Classic travetine becoming more popular


Michelangelo penciled his last design to guide seasoned stonecutters in the spring of 1563.  The frustration for the 88 year old was apparent by the blood red chalk used to convey his cutting instruction for the travertine blocks destined for the dome of St. Peter’s Basilica.

Imagine centuries later, this porous form of limestone remains a dynamic design material whose lasting historic structures have survived wars, famines and political statements.  It’s no wonder that Hoosiers are loving this earthy, distinctive porous, material.  Used by the Romans to construct temples, aquaducts, bath houses and even THE Colosseum, its’ renewed popularity is refreshing.



This daring back yard living space on Plum Creek Golf Course redefines luxury.  The smooth coolness of noche travertine laid in a classic French pattern is bordered by rich slate.  A natural stone seat wall and decorative column hugs the space and is capped with slate to echo the patio border.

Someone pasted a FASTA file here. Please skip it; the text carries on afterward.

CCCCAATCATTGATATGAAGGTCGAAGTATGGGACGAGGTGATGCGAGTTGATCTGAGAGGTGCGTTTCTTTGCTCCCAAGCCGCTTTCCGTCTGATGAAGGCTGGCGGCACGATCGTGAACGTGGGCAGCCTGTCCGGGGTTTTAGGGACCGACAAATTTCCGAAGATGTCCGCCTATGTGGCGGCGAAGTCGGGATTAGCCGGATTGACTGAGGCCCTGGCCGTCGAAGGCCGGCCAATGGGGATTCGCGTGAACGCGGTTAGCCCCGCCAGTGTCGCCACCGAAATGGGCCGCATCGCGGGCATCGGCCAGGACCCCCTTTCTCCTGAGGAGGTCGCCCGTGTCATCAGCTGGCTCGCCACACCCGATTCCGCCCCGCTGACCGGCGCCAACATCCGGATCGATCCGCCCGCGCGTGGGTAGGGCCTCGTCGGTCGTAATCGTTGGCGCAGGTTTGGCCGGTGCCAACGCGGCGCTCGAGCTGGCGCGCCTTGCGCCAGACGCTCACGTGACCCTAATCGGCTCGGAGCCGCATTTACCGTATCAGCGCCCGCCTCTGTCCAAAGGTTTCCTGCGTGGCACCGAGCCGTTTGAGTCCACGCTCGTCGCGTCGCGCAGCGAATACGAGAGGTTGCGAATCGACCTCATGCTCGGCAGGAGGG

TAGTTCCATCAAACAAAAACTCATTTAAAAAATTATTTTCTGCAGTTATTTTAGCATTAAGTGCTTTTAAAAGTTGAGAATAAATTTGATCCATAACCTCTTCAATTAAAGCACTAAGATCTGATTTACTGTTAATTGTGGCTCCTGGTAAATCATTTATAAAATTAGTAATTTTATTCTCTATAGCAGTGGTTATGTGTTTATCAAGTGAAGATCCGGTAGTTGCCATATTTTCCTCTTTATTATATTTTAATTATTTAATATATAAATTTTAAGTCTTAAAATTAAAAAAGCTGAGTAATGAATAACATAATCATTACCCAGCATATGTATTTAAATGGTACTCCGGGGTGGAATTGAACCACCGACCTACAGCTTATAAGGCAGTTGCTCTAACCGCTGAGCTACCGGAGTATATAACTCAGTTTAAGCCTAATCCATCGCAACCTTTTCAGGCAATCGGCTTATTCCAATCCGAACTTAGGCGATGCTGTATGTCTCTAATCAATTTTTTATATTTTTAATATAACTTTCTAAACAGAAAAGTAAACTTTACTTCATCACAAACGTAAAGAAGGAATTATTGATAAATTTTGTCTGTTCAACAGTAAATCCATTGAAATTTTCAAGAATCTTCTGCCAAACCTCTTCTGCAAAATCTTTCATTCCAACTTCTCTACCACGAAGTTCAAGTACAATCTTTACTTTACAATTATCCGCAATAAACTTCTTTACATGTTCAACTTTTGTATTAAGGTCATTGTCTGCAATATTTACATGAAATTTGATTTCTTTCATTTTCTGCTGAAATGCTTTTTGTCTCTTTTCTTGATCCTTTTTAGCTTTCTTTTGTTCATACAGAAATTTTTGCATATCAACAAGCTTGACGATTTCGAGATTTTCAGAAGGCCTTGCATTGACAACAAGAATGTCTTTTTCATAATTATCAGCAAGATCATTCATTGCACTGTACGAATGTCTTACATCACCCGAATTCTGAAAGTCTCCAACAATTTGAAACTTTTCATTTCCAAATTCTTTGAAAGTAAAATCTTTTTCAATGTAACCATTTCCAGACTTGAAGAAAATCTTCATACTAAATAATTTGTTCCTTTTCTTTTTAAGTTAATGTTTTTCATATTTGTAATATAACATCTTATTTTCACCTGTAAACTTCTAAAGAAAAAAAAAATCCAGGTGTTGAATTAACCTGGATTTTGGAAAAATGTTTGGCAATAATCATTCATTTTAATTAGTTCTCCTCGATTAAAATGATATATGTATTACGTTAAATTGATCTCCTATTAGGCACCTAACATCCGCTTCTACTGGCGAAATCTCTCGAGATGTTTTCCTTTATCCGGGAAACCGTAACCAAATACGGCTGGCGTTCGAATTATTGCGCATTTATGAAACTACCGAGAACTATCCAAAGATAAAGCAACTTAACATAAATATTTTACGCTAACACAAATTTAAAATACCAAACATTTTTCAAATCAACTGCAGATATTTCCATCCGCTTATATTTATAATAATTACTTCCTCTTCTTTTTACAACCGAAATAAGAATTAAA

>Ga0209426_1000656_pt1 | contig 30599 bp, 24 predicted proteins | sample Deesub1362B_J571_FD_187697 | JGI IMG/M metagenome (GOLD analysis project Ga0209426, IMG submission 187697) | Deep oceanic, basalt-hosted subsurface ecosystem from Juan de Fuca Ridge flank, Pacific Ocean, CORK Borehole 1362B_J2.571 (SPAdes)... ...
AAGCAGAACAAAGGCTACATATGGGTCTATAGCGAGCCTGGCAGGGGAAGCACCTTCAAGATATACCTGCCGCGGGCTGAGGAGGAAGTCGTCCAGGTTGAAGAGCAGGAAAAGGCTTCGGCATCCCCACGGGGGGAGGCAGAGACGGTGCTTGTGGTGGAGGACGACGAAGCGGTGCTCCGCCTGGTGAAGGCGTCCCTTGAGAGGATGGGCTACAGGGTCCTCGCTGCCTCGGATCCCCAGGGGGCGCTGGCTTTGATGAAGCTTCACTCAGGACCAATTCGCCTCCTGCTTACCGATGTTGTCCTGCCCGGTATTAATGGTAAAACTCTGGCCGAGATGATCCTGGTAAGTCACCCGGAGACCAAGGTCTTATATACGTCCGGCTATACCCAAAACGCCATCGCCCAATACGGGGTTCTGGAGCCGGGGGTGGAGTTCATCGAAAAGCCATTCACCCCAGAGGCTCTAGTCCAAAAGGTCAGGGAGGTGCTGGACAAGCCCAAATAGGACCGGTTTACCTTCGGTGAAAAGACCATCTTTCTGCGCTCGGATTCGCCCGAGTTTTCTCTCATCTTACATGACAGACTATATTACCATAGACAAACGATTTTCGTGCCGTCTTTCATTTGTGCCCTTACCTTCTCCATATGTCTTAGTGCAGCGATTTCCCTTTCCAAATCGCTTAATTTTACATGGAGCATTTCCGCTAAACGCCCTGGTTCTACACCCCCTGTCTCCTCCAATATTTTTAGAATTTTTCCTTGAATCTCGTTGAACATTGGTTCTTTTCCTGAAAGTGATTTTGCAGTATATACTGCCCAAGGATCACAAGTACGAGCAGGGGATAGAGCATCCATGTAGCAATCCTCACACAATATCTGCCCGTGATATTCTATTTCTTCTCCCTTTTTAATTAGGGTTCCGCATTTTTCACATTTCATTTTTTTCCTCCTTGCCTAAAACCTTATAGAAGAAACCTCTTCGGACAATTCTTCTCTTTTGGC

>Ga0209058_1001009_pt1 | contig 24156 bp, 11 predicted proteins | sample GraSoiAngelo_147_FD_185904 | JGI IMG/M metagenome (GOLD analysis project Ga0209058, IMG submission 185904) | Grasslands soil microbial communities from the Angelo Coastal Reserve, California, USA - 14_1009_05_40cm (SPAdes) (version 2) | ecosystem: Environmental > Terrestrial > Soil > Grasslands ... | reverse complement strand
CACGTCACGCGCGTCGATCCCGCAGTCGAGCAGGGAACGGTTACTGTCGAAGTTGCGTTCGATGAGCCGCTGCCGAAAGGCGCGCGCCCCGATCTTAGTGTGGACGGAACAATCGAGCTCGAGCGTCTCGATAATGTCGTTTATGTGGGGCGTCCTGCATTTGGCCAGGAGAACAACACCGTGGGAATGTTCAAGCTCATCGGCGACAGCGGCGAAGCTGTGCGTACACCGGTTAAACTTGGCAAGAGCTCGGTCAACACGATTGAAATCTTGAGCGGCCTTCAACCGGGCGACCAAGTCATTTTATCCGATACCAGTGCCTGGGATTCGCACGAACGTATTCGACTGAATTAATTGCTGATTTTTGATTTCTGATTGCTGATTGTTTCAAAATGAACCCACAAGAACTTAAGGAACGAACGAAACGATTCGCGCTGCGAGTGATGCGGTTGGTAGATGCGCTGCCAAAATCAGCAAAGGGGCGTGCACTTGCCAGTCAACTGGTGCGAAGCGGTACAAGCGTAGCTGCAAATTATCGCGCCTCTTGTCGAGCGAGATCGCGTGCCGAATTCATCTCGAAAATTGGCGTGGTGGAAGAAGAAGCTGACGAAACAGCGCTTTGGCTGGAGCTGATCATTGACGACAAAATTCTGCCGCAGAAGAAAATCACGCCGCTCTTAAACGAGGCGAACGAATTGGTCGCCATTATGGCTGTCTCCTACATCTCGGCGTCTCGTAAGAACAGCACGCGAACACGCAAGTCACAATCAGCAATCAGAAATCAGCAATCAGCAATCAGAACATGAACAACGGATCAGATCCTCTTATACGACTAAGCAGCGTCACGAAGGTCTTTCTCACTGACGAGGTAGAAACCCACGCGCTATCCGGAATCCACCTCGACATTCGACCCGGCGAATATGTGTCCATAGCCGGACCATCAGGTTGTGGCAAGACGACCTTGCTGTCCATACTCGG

While privacy was not a major concern, creating a subtle “buffer zone” was important to encourage a sense of intimacy.  The fashionable grill station was constructed out of manufactured stone and tastefully customized with a natural stone ribbon used in the seat wall.  Oversized curly sandstone slabs were employed to produce a natural counter that is humbly, magazine quality.



As usual, every ounce of shade is appreciated and the thin pergola growing from the grill counter offers a bit of respite.  The architectural window lattice supports a recently released, tame wisteria that promises to predictably bloom and magnetize hummingbirds.

There is something intuitive when both a client and designers dream merge. The vision for this space was bold and immediate.  Michelangelo said “I saw the angel in the marble and carved until I set him free”.

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